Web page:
Robot Manipulation Challenge: Clean Up Dining Table, Load Dishwasher

Robots with nimble hands already help us assemble cars, harvest fruits, and even disarm bombs. Now when will they be ready to assist us with another life-changing task: loading a dishwasher?

3 min read
Robot Manipulation Challenge: Clean Up Dining Table, Load Dishwasher

Robots with nimble hands already help us assemble cars, harvest fruits, and even disarm bombs. Now when will they be ready to assist us with another life-changing task: loading a dishwasher?

Nobody really knows. To find out, a group of roboticists is organizing the Mobile Manipulation Challenge, to take place at the 2010 IEEE International Conference on Robotics and Automation. Research groups are invited to bring their robots to Anchorage, Alaska, next May to show their skills at moving around cluttered spaces and manipulating objects autonomously.

This is the third edition of the challenge. The first two were more in the format of open demonstrations. This time the tasks will be standardized. They were chosen to be complex and compelling: the robots will have to "clear up a room that has been used as a toddler's playground" (talk about clutter) and "clear a dining table and place all the dishes in a dishwasher tray."

To learn more about the challenge, I talked with Matei Ciocarlie, a researcher at Willow Garage who is helping organize the event.

Automaton: What is the goal of the Mobile Manipulation Challenge?

Matei Ciocarlie: First I want to emphasize that it is a challenge, not a competition. There won't be any winner or loser and no big fat prize will be awarded. This event is about sharing knowledge. The main objective is to assess the state of the art in mobile manipulation, which is a harder question than it seems. Everybody uses its platform in its own environment so it is hard to really understand where this complex field really is.

Automaton: The challenge brings up the theme of standardization, which many people in the robotics community believe is necessary to popularize personal robots. Where will standardization come from in robotics?

Ciocarlie: In terms of software, it is clear for me that it will come from open source, which is the whole idea behind our effort at Willow. In terms of hardware, standardization is desirable, but we have to be carefull not to adopt standards that will hinder creativity. We have to find the right balance, at the right time. It is still not clear for me if people will join the early winners to make de facto standards or if they'll come from something like an ISO or IEEE committee.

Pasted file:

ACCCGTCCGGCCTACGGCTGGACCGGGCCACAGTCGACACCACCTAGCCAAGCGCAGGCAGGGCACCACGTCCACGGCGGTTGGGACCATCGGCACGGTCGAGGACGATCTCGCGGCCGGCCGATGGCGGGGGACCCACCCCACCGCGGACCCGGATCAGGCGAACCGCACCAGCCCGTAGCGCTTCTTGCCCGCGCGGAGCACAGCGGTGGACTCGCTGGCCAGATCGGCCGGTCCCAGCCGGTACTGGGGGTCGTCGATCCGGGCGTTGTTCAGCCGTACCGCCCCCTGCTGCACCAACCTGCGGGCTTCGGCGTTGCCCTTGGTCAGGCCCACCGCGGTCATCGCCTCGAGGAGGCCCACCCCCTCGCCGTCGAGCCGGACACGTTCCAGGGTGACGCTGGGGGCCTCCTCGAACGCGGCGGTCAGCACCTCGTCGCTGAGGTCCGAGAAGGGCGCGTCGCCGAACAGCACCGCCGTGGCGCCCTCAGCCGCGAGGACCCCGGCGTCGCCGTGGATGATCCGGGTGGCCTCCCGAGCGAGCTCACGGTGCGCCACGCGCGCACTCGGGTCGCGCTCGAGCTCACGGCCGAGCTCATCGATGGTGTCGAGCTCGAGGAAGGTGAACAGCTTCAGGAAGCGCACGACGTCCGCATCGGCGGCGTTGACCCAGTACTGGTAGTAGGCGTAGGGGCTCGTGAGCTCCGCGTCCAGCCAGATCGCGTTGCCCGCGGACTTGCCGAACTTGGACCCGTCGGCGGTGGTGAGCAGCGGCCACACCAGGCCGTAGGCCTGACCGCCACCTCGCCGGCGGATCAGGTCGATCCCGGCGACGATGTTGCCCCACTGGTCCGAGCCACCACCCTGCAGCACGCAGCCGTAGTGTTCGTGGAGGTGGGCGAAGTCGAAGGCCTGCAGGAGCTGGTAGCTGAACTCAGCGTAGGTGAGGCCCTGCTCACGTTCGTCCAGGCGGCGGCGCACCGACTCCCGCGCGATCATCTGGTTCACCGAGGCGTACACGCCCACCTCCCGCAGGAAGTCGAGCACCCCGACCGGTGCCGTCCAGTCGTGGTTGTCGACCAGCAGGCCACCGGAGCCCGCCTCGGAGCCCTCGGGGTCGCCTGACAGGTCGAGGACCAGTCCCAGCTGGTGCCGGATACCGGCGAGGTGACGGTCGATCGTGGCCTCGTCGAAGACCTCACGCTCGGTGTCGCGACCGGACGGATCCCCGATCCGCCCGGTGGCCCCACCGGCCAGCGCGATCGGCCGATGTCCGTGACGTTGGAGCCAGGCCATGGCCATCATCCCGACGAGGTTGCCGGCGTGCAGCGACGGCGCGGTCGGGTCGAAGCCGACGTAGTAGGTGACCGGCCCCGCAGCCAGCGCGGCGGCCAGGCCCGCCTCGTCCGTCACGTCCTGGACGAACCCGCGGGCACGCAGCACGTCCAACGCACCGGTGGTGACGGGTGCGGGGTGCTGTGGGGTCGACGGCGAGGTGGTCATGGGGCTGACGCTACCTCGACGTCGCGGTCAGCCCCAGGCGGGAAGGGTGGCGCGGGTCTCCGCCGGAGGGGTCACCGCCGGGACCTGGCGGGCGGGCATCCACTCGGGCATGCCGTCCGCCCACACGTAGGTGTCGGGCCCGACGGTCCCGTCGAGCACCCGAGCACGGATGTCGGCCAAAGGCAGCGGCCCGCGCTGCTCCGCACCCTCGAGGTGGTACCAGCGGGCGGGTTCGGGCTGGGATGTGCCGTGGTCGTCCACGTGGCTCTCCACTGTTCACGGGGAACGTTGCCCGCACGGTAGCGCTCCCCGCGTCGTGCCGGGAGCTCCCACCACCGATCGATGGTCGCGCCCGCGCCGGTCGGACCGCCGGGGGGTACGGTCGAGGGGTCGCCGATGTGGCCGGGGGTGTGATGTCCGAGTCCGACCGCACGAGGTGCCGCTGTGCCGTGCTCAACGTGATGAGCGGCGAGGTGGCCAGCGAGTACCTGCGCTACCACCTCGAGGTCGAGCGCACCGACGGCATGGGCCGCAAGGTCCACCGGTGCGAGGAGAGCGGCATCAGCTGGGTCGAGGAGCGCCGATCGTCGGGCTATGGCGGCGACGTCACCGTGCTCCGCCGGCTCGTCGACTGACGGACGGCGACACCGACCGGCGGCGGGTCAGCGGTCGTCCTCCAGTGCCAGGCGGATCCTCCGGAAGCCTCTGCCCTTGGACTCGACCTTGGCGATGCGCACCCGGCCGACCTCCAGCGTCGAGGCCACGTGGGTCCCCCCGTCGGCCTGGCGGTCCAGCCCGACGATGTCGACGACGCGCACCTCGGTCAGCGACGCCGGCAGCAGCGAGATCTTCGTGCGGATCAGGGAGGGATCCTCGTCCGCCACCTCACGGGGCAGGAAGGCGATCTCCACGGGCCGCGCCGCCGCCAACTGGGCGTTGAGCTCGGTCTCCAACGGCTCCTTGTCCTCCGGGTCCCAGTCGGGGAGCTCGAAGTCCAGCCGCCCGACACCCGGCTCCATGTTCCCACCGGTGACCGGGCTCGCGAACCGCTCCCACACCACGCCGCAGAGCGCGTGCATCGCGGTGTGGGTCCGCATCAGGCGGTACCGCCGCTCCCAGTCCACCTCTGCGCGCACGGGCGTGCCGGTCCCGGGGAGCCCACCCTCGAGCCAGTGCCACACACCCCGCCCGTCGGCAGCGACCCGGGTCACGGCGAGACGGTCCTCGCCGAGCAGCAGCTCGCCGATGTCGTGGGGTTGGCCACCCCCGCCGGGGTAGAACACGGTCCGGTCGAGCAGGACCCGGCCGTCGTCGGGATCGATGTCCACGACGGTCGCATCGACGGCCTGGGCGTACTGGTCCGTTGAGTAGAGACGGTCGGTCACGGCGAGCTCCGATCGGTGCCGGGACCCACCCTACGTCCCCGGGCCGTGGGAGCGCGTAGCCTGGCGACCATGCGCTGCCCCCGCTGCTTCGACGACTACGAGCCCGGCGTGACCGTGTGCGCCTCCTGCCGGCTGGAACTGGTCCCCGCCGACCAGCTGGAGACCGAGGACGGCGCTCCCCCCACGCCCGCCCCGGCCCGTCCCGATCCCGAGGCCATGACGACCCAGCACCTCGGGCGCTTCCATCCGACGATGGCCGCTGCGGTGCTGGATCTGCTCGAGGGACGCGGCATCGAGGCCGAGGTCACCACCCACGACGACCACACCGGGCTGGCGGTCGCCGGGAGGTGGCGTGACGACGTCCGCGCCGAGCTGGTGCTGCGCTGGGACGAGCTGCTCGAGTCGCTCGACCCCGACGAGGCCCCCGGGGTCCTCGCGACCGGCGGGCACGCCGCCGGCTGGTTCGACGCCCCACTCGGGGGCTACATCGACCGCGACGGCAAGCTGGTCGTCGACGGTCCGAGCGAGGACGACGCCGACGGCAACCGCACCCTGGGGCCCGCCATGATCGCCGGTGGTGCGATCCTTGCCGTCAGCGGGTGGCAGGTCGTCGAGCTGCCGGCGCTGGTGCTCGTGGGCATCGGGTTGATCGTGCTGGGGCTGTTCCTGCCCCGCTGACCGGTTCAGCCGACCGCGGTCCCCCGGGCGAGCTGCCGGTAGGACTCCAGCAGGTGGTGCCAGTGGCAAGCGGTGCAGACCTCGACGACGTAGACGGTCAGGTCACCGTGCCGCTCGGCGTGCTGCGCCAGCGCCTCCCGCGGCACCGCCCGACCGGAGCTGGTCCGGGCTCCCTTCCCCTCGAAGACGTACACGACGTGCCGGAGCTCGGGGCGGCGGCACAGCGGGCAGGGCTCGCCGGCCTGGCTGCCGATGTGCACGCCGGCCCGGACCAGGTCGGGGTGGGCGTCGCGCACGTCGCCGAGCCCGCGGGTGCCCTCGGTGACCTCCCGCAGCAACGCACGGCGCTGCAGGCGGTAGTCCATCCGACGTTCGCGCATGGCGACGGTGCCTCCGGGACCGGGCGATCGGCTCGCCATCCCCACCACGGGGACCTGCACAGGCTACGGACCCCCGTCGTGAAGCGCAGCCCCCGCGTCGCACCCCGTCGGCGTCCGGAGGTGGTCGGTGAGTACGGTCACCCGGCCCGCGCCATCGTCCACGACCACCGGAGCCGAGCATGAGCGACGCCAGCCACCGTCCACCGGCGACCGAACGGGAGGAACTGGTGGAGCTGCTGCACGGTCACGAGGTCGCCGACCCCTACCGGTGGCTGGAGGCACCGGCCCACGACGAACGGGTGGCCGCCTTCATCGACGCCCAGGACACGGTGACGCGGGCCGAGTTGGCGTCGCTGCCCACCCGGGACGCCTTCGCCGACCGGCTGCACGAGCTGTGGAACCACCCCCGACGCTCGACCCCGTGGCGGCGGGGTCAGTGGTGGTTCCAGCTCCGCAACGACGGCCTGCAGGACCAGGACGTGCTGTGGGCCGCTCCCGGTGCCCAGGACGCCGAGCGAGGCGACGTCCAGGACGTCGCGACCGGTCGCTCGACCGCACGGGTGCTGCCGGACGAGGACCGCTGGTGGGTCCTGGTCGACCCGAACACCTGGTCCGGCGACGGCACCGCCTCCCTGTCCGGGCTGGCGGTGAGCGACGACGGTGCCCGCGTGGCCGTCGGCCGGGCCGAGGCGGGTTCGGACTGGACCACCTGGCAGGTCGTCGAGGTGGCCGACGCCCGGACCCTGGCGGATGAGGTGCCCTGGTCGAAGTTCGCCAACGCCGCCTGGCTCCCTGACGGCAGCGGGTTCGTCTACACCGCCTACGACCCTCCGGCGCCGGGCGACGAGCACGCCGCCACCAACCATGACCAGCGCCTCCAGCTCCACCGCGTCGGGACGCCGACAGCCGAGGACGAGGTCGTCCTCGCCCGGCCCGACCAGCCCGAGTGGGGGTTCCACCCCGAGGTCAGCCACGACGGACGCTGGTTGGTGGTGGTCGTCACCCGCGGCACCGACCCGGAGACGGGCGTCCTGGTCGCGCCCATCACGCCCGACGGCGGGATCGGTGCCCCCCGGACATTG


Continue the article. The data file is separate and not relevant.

Automaton: What is so difficult in mobile manipulation?

Ciocarlie: In terms of challenges faced by the robots, I'll let the event answer the question. Speaking about mobile manipulation in general, I believe that the complexity and multi-disciplinary nature of the field requires us to share the work so we can move forward more rapidly than what we're doing right now. Achieving this kind of collaboration is a challenge that we have to solve. And finally, organizing the event is a challenge in itself. Bringing complex and heavy lab prototypes to Alaska is not easily done, and it shows the dedication of the participants to move towards robots that can leave the lab and advance towards industrialized products.

Automaton: Why is Willow Garage involved in the organization of this event?

Ciocarlie: Robotics is such a broad field, we need to share in order to reach a critical mass faster and see robots make their way out of the labs and factories. Sharing knowledge is ingrained in our philosophy at Willow. Being part of this event is one effort among others.

Automaton: Will we see one of your PR2 [photo above] driving around and picking up objects next May in Anchorage?

Ciocarlie: I can't tell definitely, the next months will. We're working hard towards that, and keeping our grippers crossed!

Samuel Bouchard is a co-founder of Robotiq in Quebec City.

Image: Willow Garage

The Conversation (0)

The Bionic-Hand Arms Race

The prosthetics industry is too focused on high-tech limbs that are complicated, costly, and often impractical

12 min read
A photograph of a young woman with brown eyes and neck length hair dyed rose gold sits at a white table. In one hand she holds a carbon fiber robotic arm and hand. Her other arm ends near her elbow. Her short sleeve shirt has a pattern on it of illustrated hands.

The author, Britt Young, holding her Ottobock bebionic bionic arm.

Gabriela Hasbun. Makeup: Maria Nguyen for MAC cosmetics; Hair: Joan Laqui for Living Proof

In Jules Verne’s 1865 novel From the Earth to the Moon, members of the fictitious Baltimore Gun Club, all disabled Civil War veterans, restlessly search for a new enemy to conquer. They had spent the war innovating new, deadlier weaponry. By the war’s end, with “not quite one arm between four persons, and exactly two legs between six,” these self-taught amputee-weaponsmiths decide to repurpose their skills toward a new projectile: a rocket ship.

The story of the Baltimore Gun Club propelling themselves to the moon is about the extraordinary masculine power of the veteran, who doesn’t simply “overcome” his disability; he derives power and ambition from it. Their “crutches, wooden legs, artificial arms, steel hooks, caoutchouc [rubber] jaws, silver craniums [and] platinum noses” don’t play leading roles in their personalities—they are merely tools on their bodies. These piecemeal men are unlikely crusaders of invention with an even more unlikely mission. And yet who better to design the next great leap in technology than men remade by technology themselves?

Keep Reading ↓Show less